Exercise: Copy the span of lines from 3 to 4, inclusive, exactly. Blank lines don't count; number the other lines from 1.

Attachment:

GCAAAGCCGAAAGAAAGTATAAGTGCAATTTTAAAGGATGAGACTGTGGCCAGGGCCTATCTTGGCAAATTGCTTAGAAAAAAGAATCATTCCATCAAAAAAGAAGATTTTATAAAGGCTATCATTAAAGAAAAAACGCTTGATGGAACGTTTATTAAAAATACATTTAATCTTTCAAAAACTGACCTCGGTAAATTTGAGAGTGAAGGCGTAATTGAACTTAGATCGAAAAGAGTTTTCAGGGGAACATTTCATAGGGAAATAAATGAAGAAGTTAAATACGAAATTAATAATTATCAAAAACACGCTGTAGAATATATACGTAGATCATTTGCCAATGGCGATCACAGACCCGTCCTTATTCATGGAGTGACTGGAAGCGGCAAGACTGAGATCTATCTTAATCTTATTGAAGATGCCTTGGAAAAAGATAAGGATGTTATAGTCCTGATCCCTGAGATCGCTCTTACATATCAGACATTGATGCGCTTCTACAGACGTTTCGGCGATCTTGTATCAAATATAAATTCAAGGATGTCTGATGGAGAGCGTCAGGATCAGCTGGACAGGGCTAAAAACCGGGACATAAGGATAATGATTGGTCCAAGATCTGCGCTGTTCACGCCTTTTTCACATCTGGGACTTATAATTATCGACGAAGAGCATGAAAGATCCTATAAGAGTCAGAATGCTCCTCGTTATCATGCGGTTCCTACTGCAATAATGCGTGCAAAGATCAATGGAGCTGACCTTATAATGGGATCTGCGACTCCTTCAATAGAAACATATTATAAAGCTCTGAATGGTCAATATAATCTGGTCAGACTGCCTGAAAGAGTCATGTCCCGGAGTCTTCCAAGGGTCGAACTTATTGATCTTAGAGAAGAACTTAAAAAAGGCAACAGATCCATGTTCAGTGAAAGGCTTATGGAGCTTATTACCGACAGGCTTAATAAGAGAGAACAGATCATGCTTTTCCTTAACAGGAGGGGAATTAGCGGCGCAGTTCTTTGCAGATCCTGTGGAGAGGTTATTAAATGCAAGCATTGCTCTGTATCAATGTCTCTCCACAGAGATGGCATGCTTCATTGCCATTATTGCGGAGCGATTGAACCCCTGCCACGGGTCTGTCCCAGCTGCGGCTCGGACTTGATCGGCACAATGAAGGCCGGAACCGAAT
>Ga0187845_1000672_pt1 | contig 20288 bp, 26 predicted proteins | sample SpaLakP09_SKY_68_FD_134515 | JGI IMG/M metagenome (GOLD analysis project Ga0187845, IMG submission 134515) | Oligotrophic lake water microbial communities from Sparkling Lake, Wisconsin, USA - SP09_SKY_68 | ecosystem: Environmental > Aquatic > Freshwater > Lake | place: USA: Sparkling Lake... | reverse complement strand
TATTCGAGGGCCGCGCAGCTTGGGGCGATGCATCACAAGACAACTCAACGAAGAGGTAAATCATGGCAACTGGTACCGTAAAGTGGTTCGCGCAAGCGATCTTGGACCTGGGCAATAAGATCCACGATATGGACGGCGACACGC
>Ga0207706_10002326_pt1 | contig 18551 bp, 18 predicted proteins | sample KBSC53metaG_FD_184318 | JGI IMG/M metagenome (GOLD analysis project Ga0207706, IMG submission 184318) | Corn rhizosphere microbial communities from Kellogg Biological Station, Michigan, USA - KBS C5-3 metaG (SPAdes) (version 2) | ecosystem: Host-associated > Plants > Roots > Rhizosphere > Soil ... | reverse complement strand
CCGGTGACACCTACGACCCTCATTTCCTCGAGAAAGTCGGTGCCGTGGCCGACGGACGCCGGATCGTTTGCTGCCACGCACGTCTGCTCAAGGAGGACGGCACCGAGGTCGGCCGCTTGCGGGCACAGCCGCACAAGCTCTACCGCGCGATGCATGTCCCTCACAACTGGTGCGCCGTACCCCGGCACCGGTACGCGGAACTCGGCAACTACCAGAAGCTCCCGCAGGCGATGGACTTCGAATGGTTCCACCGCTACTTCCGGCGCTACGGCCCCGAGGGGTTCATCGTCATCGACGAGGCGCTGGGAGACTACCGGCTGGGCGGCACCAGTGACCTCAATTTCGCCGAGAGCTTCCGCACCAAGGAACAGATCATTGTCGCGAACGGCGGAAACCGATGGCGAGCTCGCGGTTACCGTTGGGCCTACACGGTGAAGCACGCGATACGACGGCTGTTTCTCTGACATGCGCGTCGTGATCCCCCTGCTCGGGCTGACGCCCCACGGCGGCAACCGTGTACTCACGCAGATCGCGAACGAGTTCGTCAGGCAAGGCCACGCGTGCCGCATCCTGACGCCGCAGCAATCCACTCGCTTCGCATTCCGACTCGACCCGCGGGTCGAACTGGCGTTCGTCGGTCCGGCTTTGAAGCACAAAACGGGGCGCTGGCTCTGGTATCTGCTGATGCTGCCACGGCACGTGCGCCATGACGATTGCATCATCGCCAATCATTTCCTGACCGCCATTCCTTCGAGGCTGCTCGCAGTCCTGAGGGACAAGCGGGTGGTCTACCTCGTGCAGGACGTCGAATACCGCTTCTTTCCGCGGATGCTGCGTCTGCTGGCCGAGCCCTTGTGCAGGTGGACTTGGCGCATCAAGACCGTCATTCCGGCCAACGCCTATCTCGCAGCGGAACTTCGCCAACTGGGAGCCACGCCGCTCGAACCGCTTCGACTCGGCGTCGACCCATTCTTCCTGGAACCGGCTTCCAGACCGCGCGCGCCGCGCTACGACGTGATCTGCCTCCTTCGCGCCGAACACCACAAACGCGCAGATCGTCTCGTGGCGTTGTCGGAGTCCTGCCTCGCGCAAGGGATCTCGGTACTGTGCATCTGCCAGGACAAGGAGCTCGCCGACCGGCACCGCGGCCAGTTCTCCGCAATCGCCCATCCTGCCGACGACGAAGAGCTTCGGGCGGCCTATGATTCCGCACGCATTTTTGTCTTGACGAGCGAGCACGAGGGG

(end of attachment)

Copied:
TATTCGAGGGCCGCGCAGCTTGGGGCGATGCATCACAAGACAACTCAACGAAGAGGTAAATCATGGCAACTGGTACCGTAAAGTGGTTCGCGCAAGCGATCTTGGACCTGGGCAATAAGATCCACGATATGGACGGCGACACGC
>Ga0207706_10002326_pt1 | contig 18551 bp, 18 predicted proteins | sample KBSC53metaG_FD_184318 | JGI IMG/M metagenome (GOLD analysis project Ga0207706, IMG submission 184318) | Corn rhizosphere microbial communities from Kellogg Biological Station, Michigan, USA - KBS C5-3 metaG (SPAdes) (version 2) | ecosystem: Host-associated > Plants > Roots > Rhizosphere > Soil ... | reverse complement strand